— usually, we would have a sense of who the obvious front-runner is. I do think that Joe Biden can take that title
of front-runner right now, simply because he’s been ahead of national polls and really
hasn’t lost that lead. But… JUDY WOODRUFF: Even though he’s not ahead… AMY WALTER: Even though he’s not ahead in
Iowa. JUDY WOODRUFF: Right. AMY WALTER: And do you still call someone
the front-runner if they lose Iowa and then New Hampshire? I think what’s new for us right now, Judy,
is a sense that the person who wins Iowa and New Hampshire may not get enough momentum
from those two to go ahead and win Nevada and South Carolina, which are the next two.
They look demographically very different from New Hampshire and Iowa, and then to go right
from South Carolina a couple of days later into Super Tuesday, which are big in terms
of the number of delegates, but big, expensive states like Texas and California, where Bloomberg
is already spending a ton of money. JUDY WOODRUFF: Bloomberg is spending money. AMY WALTER: Right. TAMARA KEITH: And he has money to spend. AMY WALTER: Yes. JUDY WOODRUFF: And folks leading in the polls
in Nevada and South Carolina may be different, in South Carolina, from the ones who are leading,
as you say, in different demographics. (CROSSTALK) AMY WALTER: In national — ye. JUDY WOODRUFF: So, meanwhile, we have this
other thing going on, Tam, a very real drama of impeachment playing out. A little bit of new information came out over
the weekend about the timeline in terms of the — what the president was saying or doing
about withholding aid from the Ukrainians. Today, there’s a court filing that — wherein
we learned the Democrats may file additional charges against the president on all this.
We don’t know what that could mean. But the Democrats are saying in the House — Nancy
Pelosi is saying, we’re not going to turn over those articles of impeachment to the
Senate just yet. So where does this stand? TAMARA KEITH: Well, it’s at a little bit of
a standstill while people are eating cookies and drinking hot chocolate and spending time
with their families. There’s been a fair bit of noise about it
today, with a tweet from Pelosi and tweets from Trump, Chuck Schumer having a press conference. In essence, the negotiations between the Senate
leaders, the Democratic and Republican Senate leaders, are at a standstill. They are at
an impasse at the moment. And until that breaks, Nancy Pelosi, the speaker of the House, says
she won’t send over those articles. It leads to all kinds of interesting rhetorical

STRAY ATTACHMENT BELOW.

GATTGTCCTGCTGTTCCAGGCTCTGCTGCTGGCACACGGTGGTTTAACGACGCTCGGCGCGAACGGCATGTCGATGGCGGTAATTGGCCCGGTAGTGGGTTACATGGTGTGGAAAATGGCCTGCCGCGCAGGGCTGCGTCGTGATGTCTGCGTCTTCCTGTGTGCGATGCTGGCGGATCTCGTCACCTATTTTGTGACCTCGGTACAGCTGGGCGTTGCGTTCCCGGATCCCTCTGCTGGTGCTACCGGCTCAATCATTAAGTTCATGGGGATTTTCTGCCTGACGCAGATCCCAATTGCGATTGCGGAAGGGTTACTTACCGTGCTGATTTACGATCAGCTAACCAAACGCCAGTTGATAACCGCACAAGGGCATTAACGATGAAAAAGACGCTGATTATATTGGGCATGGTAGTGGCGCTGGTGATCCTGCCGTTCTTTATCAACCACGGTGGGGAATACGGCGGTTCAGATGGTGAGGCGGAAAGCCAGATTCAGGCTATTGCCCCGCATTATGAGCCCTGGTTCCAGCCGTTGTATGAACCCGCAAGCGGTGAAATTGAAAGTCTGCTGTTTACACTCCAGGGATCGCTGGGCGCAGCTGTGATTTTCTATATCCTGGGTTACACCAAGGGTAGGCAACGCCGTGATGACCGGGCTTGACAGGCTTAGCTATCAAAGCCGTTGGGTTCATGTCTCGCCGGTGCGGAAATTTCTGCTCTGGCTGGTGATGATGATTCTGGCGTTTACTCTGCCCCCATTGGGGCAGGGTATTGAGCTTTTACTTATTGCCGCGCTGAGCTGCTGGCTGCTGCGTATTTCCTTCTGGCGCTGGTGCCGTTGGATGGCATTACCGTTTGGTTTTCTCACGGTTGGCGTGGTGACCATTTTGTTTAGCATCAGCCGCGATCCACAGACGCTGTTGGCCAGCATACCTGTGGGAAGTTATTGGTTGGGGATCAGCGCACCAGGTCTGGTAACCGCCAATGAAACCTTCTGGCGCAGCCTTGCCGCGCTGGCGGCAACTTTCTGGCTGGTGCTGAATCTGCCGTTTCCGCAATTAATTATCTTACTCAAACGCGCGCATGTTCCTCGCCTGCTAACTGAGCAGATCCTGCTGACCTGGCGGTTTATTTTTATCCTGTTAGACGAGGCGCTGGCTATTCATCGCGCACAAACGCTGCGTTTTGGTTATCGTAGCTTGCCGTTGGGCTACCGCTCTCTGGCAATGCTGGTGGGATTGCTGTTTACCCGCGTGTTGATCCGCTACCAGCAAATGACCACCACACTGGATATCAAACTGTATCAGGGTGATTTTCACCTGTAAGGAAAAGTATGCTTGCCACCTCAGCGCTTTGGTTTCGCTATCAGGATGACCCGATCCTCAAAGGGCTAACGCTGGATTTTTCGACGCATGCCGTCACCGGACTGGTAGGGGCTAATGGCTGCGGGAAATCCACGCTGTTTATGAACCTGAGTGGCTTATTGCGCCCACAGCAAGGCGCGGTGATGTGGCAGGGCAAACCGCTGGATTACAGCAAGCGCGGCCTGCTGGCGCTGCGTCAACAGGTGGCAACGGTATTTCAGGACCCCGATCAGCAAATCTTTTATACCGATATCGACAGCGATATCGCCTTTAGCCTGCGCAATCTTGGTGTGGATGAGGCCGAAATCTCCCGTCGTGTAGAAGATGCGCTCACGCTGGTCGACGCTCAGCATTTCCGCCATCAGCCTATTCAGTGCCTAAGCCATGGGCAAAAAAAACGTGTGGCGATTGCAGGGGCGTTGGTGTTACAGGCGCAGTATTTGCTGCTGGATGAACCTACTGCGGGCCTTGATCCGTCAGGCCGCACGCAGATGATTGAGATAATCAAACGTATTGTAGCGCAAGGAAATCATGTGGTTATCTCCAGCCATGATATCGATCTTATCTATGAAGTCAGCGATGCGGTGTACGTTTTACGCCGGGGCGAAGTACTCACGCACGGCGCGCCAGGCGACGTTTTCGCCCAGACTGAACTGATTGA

arguments about, if Democrats were in such a hurry, why are they slow-walking it now?
And then Democrats say, well, why don’t Republicans want these witnesses and this testimony? They
must be covering up for something. It gives them something to fight about for
the two weeks while they’re out. Now, if there isn’t an agreement on January 6, when they
come back, then this could start getting interesting, because a Senate trial may not happen that
quickly, and then you get into the caucuses, which we were just talking about. (CROSSTALK) AMY WALTER: That’s bumping into that. JUDY WOODRUFF: So, some risk here for the
Democrats. AMY WALTER: There’s some risk, definitely,
for the Democratic candidates. JUDY WOODRUFF: Right. AMY WALTER: And it’s a process argument, right?
And those are very difficult for voters to understand. And most folks tend to tune out
these process arguments. I mean, the challenge I think in this entire
impeachment process has been — and I think it was Andrew Yang who said it at the debate
the other night — which is, voters feel like they already know what the outcome of the
game is, even though we’re only in the fifth inning, that we know how this is going to
turn out. (CROSSTALK) AMY WALTER: There’s not one single — right.
We have not seen Republicans break, enough Republicans say publicly that they would vote
to convict the president. And so this just sounds like a whole bunch
of noise that, again, seems like we’re back into the — as I said, the political process
debate. The one thing I will say, though, in the House,
Republicans in the minority, were trying to put those vulnerable Democratic members of
Congress, mostly freshmen who sit in Trump districts or competitive districts, in a bind
on this issue, and talking about the process, meaning it wasn’t going to be fair, they’re
railroading the president, they’re rushing this process, it’s so partisan. Democrats are trying to do that on the Senate
side. They’re in the minority, but there are a handful of senators in blue or purple states
who are — what Democrats are hoping are going to be put at risk by either a long, drawn-out
trial, or having to take votes on things that could come back to hurt them in a campaign. JUDY WOODRUFF: So a lot of calculations. AMY WALTER: A lot of that. JUDY WOODRUFF: A lot of calculations going
on. And, meantime, the president responding to
all this, Tam, by making sure that trade agreement, the North American free trade — we’re calling
it USMCA, but it’s essentially North American. TAMARA KEITH: It’s new NAFTA. JUDY WOODRUFF: That was — new NAFTA — was
passed. The spending bill was passed. Essentially, the White House got a favorable court ruling